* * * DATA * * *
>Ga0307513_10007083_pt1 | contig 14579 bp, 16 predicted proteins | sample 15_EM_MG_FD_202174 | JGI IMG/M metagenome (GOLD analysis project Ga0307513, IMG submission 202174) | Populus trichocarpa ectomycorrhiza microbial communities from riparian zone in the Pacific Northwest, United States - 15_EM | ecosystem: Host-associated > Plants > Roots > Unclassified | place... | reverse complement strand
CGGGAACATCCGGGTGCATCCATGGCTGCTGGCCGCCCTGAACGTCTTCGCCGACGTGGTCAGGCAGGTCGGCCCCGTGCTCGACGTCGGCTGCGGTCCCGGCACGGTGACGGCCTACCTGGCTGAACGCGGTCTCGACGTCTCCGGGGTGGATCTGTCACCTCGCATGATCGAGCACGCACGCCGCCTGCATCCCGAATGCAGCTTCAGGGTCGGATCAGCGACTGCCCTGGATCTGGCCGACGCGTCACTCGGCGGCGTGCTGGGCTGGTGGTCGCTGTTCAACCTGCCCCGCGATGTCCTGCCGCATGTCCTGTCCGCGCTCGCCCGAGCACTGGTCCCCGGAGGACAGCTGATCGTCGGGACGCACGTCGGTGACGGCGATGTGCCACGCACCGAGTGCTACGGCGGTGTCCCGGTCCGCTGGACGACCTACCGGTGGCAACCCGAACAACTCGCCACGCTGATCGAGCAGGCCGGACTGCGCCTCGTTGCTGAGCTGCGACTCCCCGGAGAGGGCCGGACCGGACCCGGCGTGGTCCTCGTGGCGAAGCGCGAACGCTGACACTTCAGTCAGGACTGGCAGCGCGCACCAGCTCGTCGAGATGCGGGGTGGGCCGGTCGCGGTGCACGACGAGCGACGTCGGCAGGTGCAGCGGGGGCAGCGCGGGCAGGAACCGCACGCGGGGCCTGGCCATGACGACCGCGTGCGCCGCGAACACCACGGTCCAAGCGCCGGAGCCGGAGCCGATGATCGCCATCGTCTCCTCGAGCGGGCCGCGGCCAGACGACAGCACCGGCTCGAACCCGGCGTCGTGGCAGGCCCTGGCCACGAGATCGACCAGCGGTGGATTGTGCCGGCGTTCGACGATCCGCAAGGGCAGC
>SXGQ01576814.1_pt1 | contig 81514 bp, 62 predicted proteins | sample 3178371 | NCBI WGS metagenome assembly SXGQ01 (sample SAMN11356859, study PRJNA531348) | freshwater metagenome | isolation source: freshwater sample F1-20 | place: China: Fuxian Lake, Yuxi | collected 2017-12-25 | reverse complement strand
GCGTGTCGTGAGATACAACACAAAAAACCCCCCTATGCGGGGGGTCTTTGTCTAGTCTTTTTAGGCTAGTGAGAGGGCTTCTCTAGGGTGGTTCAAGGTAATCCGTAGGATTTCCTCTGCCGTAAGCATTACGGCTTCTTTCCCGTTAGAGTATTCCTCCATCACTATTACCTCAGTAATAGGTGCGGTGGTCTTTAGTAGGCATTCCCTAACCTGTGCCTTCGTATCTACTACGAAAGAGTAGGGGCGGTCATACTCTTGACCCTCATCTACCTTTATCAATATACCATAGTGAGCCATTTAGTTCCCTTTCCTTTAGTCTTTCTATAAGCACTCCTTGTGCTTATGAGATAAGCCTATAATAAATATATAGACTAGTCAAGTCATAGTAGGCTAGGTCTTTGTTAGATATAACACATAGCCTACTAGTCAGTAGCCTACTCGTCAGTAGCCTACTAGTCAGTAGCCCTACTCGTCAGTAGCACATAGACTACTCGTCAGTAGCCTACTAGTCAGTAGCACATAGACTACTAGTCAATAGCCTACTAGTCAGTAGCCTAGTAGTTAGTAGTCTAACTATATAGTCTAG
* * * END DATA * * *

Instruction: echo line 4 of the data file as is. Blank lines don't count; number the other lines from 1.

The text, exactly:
GCGTGTCGTGAGATACAACACAAAAAACCCCCCTATGCGGGGGGTCTTTGTCTAGTCTTTTTAGGCTAGTGAGAGGGCTTCTCTAGGGTGGTTCAAGGTAATCCGTAGGATTTCCTCTGCCGTAAGCATTACGGCTTCTTTCCCGTTAGAGTATTCCTCCATCACTATTACCTCAGTAATAGGTGCGGTGGTCTTTAGTAGGCATTCCCTAACCTGTGCCTTCGTATCTACTACGAAAGAGTAGGGGCGGTCATACTCTTGACCCTCATCTACCTTTATCAATATACCATAGTGAGCCATTTAGTTCCCTTTCCTTTAGTCTTTCTATAAGCACTCCTTGTGCTTATGAGATAAGCCTATAATAAATATATAGACTAGTCAAGTCATAGTAGGCTAGGTCTTTGTTAGATATAACACATAGCCTACTAGTCAGTAGCCTACTCGTCAGTAGCCTACTAGTCAGTAGCCCTACTCGTCAGTAGCACATAGACTACTCGTCAGTAGCCTACTAGTCAGTAGCACATAGACTACTAGTCAATAGCCTACTAGTCAGTAGCCTAGTAGTTAGTAGTCTAACTATATAGTCTAG